is, or how he is moving. Moreover, if you were to calculate the time-order of my experiences, I would agree with your result, and similarly if I were to calculate yours. The trouble arises when we come to compareone another's experiences - when, for example, I want to know whether I
saw a certain flash of light before you did, or you saw it before I did. Even about points like this there is often agreement all round, but we can't depend on it. It could happen that if I assumed myself to be stationary and you moving, I'd get one result - say that I saw the flash first - and if you assumed that you were stationary and I moving, you'd get a different result. I could explain
your result by saying that the speed of your movement had made your measuring instruments go haywire; but you could explain my result in the same way. And it appears to be established that in such a case there would be no physical way of deciding which of us is right; that is, there is no way of determining whether the light-signal first crossed my path or yours. And the conclusion drawn in the theory of relativity is that this question - the question as to which of us is right, which of us really saw it first - is a meaningless question; outside our private paths, the time-direction and space-direction just aren't as distinct as that. Now I don't want to be disrespectful to people whose researches lie in other fields than my own, but I fell compelled to say that this just won't do. I think we have excellent grounds for insisting that the question in question is nota meaningless one, and I'll try and explain what its
meaning is. People who are doing relativity physics are concerned with the relations of before and after and simultaneity, but these aren't the first things as far as the real passage of time is concerned - the first thing is the sequence of past, present, and future, and this is not just a private or local matter, different for each one of us; on the contrary, pastness, presentness and futurity are properties of events that are independent of the observer; and under favorable conditions they are perceived properties of events. We all know what it is to wait for something - an examination, for example; or coming home from war; or Christmas. What we're waiting for begins by being future; it hasn't yetcome
to pass. Then a time comes when it does come to pass - when it's present, and we're aware of its
presentness, and there is no mistaking it. And then it's past, and we say, perhaps, 'Thank goodness all that's over'; and we all know quite well what this 'being over' is, and couldn't mistake it for anything else. I have a very good friend and colleague in Australia, Professor Smart of Adelaide, with whom I often have arguments about this. He's an advocate of the tapestry view of time, and says that when we say 'X is now past' we just mean 'The latest past of X is earlier than this utterance'. But, when at the end of some ordeal I say 'Thank goodness that's over', do I mean 'Thank goodness the latest part of that is earlier than this utterance'? I certainly do not; I'm not thinking about the utterance at all, it's the overness, the now-endedness, the
pastness of the thing that I'm thankful for, and nothing else. Past and future are in fact not
defined in terms of earlier or later, but the other way round - 'X is earlier that Y' means 'At some time X was past and Y was present', and 'X is later than Y' means the opposite of this. Coming back to this allegedly meaningless question as to whether you or I saw the light-flash first, surely what it means is just this: When I was seeing the flash, hadyou already seen it,
or had you not? In other words, when my seeing it was a present fact, had your seeing it become
a pastfact, or had it not? And I just cannot be persuaded that such a question is meaningless - its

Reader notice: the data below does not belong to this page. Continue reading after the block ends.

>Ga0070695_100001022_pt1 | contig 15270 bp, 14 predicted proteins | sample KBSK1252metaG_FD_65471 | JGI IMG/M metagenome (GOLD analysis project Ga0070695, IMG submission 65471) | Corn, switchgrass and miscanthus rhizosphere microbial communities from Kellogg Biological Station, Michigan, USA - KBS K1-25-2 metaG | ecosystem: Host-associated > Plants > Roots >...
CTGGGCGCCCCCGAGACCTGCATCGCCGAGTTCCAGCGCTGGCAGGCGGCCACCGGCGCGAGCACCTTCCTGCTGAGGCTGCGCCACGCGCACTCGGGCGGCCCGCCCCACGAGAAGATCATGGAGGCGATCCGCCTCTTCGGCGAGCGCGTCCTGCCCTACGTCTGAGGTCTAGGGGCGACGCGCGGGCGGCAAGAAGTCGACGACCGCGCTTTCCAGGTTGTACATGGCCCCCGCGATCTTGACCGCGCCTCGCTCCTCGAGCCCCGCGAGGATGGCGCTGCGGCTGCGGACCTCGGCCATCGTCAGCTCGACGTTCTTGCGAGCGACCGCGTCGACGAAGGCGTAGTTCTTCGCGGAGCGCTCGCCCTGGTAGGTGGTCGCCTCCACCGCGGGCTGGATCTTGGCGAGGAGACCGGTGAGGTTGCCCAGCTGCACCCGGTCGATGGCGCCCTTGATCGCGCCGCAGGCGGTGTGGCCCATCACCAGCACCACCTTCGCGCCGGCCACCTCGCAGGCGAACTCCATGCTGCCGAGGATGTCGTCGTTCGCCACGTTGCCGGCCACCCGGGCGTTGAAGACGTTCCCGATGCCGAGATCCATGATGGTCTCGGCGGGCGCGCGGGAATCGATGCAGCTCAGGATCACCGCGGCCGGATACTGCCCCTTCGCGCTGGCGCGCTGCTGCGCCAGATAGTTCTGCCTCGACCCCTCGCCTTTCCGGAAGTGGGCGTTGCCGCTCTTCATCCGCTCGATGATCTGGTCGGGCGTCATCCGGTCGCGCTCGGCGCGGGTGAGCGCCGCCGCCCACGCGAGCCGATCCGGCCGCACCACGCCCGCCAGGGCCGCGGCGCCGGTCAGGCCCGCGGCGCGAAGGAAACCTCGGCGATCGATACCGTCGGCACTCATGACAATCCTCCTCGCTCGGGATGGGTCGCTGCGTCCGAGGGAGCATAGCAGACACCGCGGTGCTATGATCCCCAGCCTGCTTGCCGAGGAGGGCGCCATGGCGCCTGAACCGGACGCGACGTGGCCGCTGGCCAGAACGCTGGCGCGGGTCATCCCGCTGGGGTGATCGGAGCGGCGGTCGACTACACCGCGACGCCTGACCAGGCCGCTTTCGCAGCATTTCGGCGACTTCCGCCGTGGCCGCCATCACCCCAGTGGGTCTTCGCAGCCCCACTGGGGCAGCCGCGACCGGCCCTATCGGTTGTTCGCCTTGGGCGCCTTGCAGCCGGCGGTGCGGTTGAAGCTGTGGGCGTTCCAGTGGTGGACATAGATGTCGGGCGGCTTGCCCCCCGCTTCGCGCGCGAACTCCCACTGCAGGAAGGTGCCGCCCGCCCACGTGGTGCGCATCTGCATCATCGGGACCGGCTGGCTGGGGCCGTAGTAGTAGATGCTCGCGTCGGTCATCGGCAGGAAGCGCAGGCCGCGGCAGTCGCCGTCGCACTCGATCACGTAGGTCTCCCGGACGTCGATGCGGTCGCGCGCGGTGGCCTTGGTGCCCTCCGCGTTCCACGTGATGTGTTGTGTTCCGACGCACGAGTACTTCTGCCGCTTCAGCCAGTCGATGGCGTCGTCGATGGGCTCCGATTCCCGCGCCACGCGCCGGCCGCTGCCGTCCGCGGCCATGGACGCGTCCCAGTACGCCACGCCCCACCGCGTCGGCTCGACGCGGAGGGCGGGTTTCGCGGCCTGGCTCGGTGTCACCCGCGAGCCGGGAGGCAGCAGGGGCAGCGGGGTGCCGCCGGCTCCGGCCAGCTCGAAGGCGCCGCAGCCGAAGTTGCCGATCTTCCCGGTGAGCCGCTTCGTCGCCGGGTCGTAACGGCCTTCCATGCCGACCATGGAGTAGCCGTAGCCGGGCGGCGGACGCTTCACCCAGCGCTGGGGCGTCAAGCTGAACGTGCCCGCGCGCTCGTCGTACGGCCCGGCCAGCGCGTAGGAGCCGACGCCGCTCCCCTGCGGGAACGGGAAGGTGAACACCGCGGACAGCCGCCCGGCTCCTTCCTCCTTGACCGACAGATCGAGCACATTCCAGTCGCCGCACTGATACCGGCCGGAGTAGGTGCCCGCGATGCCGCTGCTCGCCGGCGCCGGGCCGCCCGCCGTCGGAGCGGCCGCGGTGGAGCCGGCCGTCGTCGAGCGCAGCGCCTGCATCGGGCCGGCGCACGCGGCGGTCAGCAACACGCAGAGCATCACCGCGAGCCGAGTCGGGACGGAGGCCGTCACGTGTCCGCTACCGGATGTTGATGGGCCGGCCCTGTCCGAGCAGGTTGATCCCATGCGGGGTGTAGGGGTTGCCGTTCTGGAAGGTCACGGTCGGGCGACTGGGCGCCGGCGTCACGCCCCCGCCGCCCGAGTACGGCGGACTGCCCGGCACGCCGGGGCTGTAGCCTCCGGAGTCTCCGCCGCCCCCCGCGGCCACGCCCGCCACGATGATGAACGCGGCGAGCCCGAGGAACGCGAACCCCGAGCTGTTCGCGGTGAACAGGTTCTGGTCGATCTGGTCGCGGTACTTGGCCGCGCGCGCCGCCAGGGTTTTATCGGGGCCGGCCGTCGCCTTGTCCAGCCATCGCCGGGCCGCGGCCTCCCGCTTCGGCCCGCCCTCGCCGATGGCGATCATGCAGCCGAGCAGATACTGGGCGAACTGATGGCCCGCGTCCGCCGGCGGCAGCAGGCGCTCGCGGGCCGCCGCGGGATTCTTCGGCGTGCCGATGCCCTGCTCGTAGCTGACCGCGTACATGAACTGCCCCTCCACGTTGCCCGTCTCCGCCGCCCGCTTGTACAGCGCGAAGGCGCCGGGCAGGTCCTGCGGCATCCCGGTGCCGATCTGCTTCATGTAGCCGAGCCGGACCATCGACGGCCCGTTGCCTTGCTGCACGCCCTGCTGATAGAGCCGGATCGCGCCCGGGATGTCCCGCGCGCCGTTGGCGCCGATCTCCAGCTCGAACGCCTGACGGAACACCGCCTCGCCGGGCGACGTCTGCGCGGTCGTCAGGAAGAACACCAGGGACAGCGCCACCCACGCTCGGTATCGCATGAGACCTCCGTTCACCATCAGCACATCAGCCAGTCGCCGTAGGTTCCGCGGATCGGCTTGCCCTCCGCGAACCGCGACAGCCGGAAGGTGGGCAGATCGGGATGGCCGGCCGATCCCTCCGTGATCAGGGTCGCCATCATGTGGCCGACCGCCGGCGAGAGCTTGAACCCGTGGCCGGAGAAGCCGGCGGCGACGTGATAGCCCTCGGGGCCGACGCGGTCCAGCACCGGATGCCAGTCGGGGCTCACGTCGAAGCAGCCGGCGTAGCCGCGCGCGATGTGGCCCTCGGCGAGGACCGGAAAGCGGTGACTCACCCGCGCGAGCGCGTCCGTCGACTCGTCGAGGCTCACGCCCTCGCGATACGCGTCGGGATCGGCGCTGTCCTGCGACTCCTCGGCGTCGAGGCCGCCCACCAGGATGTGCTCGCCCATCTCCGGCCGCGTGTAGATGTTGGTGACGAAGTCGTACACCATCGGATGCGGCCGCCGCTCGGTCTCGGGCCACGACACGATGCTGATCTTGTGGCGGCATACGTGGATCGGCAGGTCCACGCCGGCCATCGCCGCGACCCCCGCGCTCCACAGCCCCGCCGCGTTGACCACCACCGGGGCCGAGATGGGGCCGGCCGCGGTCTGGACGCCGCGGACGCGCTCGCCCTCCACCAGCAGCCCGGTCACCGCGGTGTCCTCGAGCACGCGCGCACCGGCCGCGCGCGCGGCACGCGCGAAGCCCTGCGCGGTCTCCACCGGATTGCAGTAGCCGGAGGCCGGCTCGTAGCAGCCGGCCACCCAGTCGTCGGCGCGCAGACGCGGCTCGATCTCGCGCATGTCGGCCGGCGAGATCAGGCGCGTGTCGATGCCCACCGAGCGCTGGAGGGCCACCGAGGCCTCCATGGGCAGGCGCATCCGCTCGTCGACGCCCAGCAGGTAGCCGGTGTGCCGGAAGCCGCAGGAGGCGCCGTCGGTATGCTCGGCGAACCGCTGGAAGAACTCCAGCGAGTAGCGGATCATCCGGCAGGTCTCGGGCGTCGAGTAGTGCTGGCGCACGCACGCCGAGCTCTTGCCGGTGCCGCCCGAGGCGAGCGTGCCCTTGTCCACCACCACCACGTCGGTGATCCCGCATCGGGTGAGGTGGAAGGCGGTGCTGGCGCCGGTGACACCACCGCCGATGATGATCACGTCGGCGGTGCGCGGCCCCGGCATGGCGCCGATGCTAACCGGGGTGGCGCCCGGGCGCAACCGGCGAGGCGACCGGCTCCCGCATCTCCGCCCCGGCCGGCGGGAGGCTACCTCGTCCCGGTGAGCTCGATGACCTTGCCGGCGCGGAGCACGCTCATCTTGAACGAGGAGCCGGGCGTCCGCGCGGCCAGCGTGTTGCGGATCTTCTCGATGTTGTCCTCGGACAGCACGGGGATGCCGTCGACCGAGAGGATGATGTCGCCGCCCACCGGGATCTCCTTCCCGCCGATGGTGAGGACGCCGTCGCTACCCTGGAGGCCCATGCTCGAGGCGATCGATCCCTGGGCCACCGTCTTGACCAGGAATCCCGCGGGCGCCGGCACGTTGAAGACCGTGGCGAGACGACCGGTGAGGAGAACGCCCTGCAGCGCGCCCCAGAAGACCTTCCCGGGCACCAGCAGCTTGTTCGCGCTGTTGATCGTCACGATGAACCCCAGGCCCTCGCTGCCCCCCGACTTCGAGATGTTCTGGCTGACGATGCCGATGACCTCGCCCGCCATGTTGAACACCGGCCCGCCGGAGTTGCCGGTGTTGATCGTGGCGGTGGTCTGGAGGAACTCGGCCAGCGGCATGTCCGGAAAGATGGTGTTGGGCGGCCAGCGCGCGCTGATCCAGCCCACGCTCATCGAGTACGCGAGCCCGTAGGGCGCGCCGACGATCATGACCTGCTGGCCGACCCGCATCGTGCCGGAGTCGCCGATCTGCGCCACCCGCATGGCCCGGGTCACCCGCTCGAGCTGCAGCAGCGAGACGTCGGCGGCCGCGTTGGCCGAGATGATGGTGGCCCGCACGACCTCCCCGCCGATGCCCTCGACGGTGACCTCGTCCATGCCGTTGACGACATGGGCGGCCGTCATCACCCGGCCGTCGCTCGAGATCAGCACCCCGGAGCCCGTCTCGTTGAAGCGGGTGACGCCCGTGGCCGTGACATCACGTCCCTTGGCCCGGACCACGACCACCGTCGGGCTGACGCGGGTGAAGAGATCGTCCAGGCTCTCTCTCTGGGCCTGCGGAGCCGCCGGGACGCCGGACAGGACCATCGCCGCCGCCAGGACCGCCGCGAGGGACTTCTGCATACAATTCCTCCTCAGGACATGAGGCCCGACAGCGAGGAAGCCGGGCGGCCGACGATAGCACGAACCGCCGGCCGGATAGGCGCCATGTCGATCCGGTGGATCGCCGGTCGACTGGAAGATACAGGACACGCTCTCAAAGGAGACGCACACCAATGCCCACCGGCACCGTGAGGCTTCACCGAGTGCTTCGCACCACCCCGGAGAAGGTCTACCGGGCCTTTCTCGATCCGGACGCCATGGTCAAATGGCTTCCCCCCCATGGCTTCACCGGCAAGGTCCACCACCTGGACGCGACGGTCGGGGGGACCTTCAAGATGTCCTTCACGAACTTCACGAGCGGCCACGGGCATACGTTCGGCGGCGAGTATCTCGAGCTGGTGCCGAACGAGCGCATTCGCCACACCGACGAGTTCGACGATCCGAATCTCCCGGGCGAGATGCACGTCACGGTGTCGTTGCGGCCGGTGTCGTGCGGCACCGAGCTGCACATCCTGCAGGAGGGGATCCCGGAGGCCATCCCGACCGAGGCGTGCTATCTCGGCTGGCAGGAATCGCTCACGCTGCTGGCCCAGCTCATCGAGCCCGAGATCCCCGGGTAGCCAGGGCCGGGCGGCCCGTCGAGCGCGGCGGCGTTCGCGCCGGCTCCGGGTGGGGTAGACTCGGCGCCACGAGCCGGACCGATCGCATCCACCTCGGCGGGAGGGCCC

meaning seems to me perfectly obvious. When an event X is happening, another event Y either has happened or has not happened - 'having happened' is not the kind of property that can attach
to an event from one point of view but not from another. On the contrary, it's something like existing; in fact to ask what has happened is a way of asking what exists, and you can't have a
thing existing from one point of view but not existing from another, although of course its existence may be known to one person or in one region, without being known to or in another.
So it seems to me that there's a strong case for just digging our heels in here and saying that, relativity or no relativity, if I say I saw a certain flash before you, and you say you saw it first, one of us is just wrong - or misled it may be, by the effect of speed on his instruments - even if there is just no physical means whatever of deciding which of us it is. To put the same point another way, we may say that the theory of relativity isn't about real space and time, in
which the earlier-later relation is defined in terms of pastness, presentness and futurity; the 'time' which enters into the so-called space-time of relativity theory isn't this, but is just part of an artificial framework which the scientists have constructed to link together observed facts in the simplest way possible, and from which those things which are systematically concealed from us are quite reasonably left out. This sort of thing has happened before, you know. When that formidable mathematical engine the differential calculus was first invented, its practitioners used to talk a mixture of excellent mathematics and philosophical nonsense, and at the time the nonsense was exposed for what it was, by the philosopher Berkeley, in a pamphlet entitled ‘A Defence of Free Thinking in Mathematics’. And the mathematicians saw in the end that Berkeley was right, though it took them about a century and a half to come round to it. They came round to it when they became occupied with problems which they could only solve by being accurate on the points where Berkeley had shown them to be loose; then they stopped thinking of the things he had to say as just a reactionary bishop's niggling, and began to say them themselves. Well, it may be that some day the mathematical physicists will want a sound logic of time and tenses; and meanwhile the logician had best go ahead and construct it, and abide his time. 
There appears to be an omission in the MS page 5. It probably should read '... whithout being known to another person or in another region'. •  University of Copenhagen •  Aalborg University • 

18-12-2018 14:08:34 (GMT+1)